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Jim Thompson’s House

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Jim Thompson was a famous architect, designer, silk magnate, Asian art lover and, incidentally, a spy for the Allies during World War II. Draped beside the San Saeb Canal, the house that he pieced together and filled with antiques now stands as one of Bangkok’s most popular museums.

The burly American became infatuated with Thailand when the US Secret Service (predecessor to the CIA) assigned him to Bangkok at the end of the war. After encountering the silk weavers of Baan Krua Nua, he launched a company that revitalised the Thai silk industry and remains one of the world’s best-known producers and retailers of silk wears. In 1967, Thompson disappeared in the Cameron Highlands of Malaysia, a mystery that has never been solved.

Photo guardian ... Photo taken in or around Jim Thompson’s House, Bangkok, Thailand by David Luekens.

Photo guardian ... Photo: David Luekens

To learn more about Thompson’s extraordinary life and mysterious disappearance, check out The Ideal Man: The Tragedy of Jim Thompson and the American Way of War, by Joshua Kurlantzick. It’s not sold at the museum but you can read our review here.

A visit to the man’s house is less of a journey through history and more of a window shopping tour where everything is old, quietly beautiful and unfortunately not for sale. The lair of one of the most legendary Westerners in Asia during the mid 20th century is a work of art unto itself, with the elegance of a traditional Thai house arranged in an American-style layout.

The house and gardens are gorgeous. Photo taken in or around Jim Thompson’s House, Bangkok, Thailand by David Luekens.

The house and gardens are gorgeous. Photo: David Luekens

To create the house, Thompson procured centuries-old teak beams, fretted boards and fired ceramic tiles from as far away as Ayutthaya. Not a single nail was used during construction, which followed a traditional Thai format along with a schedule based on the advice of Thai astrologers. Thompson opened the house to visitors before his disappearance, making it one of Bangkok’s longest-running museums. It remains a mainstay on the sightseeing circuit.

A compulsory small group tour will lead you through rooms filled with Chinese porcelain, classical Thai paintings and Buddhist statuary from ancient Thai, Burmese, Khmer and Dvaravati civilisations (though the guides call the latter “Central Thai”). Thompson purchased most of the furniture and art himself, including some pieces that are up to 1,200 years old.

They don’t really build them like this anymore. Photo taken in or around Jim Thompson’s House, Bangkok, Thailand by David Luekens.

They don’t really build them like this anymore. Photo: David Luekens

Well-trained guides who speak clear English rely on a memorised spiel to point out some of the most notable antiques while focusing mainly on how the house was designed and built; you will not learn too much about Thompson himself or the company he founded. Tours last a half-hour at this highly manufactured tourist attraction in which groups are ushered through on a tight schedule. Photography is not allowed in the house and visitors must deposit bags and shoes at a locker before entering.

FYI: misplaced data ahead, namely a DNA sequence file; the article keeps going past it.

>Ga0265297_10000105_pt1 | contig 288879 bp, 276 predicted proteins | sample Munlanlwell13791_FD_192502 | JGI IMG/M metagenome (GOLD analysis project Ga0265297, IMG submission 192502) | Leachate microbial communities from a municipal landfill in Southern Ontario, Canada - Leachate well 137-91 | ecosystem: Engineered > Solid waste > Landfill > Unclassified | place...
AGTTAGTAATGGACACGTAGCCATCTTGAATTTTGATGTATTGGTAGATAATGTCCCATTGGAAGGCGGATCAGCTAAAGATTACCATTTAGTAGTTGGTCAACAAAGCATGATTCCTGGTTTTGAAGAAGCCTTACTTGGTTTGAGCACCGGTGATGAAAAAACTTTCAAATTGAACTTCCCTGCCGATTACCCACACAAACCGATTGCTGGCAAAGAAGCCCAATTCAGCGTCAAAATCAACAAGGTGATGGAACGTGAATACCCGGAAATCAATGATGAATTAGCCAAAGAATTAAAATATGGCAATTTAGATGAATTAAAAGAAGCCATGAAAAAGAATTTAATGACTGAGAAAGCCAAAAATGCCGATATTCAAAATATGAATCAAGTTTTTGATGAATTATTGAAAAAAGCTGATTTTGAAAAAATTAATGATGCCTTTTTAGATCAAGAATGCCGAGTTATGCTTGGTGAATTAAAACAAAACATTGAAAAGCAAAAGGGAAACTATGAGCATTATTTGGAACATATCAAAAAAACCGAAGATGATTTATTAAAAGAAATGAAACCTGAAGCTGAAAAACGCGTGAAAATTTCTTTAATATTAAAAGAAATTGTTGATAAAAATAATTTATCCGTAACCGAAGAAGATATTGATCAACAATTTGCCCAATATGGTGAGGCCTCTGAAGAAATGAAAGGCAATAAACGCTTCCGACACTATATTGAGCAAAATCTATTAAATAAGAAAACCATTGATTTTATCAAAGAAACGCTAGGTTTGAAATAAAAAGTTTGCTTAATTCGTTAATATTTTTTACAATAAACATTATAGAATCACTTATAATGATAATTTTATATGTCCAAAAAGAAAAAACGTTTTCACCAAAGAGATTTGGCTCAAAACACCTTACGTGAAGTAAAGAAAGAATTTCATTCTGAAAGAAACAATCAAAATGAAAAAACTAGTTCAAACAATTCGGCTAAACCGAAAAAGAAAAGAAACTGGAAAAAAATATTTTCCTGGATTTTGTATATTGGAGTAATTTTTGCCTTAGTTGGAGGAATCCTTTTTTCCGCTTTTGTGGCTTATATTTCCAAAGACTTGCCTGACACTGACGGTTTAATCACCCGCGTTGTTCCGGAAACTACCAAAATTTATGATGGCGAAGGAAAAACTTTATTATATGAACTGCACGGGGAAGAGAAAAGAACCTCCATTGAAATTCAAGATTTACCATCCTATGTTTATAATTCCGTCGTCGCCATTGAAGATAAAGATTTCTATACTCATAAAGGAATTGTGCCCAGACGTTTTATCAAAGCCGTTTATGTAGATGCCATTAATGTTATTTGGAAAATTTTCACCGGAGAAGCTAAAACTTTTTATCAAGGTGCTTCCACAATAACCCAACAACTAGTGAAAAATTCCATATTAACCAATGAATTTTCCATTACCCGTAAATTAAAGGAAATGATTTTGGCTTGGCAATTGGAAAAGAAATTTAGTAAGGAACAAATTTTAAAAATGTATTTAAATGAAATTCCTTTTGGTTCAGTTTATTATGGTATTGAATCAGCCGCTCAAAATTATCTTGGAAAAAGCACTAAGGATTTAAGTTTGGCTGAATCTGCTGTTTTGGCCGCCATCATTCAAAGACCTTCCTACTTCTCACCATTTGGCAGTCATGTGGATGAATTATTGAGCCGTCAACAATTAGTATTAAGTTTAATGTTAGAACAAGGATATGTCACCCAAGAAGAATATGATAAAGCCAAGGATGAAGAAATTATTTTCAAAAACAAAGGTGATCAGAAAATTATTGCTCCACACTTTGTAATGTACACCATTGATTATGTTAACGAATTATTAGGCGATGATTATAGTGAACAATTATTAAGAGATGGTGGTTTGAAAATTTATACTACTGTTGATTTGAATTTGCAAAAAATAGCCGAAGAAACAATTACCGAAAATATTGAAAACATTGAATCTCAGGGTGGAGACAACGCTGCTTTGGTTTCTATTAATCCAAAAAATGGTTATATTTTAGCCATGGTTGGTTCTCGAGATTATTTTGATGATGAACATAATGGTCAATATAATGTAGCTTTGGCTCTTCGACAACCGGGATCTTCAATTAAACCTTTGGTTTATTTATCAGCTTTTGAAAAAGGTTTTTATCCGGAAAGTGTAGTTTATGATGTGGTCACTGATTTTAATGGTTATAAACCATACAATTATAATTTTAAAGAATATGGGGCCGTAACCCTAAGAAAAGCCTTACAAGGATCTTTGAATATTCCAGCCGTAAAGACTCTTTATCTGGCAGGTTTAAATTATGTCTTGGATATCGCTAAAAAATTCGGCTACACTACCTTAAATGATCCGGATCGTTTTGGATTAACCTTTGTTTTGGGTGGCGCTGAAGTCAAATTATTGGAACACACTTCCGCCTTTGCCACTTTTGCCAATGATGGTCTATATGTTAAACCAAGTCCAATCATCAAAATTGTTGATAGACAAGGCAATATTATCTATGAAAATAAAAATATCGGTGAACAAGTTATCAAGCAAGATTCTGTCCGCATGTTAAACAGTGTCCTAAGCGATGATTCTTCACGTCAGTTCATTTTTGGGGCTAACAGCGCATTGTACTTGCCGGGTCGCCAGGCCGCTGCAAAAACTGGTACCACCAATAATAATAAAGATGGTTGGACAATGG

While the guides mention the nearby Baan Krua Nua community, it’s disappointing that they don’t explain how a few of the original family-run weaving workshops employed by Thompson still produce (and sell) silk wears by hand directly across the canal. After Thompson’s disappearance, members of his extended family moved production to a factory in Nakhon Ratchasima province, abandoning the weavers who collaborated on styles that first made the brand a hit in the 1950s. Do stroll over there to see where it all began.

Meanwhile, across the canal Khun Loong Aood reminisces.  Photo taken in or around Jim Thompson’s House, Bangkok, Thailand by David Luekens.

Meanwhile, across the canal Khun Loong Aood reminisces. Photo: David Luekens

Also worth a look is the Jim Thompson Art Centre, a contemporary gallery on the upper floor of one of the front buildings that hosts exhibitions by established artists who tend to focus on experimental art in a wide range of mediums. The property also includes verdant gardens, an excellent restaurant and bakery, and, of course, a Jim Thompson store.

After hitting Jim Thompson’s House and Baan Krua Nua, you could pop over to the nearby Bangkok Art and Culture Centre or take a canal boat west to the old quarter. Those who are into traditional Thai houses turned museums should also consider checking out Suan Pakkad Palace, Kamthieng House and Bangkokian Museum.

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How to get there
The house is a 300-metre walk from National Stadium BTS Station. Leave the station through exit 1, walk straight west and turn right on Soi Kasem San 2, and the house will be on the left at the end of the lane. Alternately, take a San Saeb canal boat to Baan Krua Nua Pier, walk east alongside the canal and take the footbridge to the other side.

Jim Thompson’s House
6 Soi Kasem San 2 (off Rama I Rd)
Mo–Su: 09:00–18:00 (tours every half-hour)
T: (02) 216 7368
Admission: 150 baht for adults ; 100 baht for children

Location map for Jim Thompson’s House

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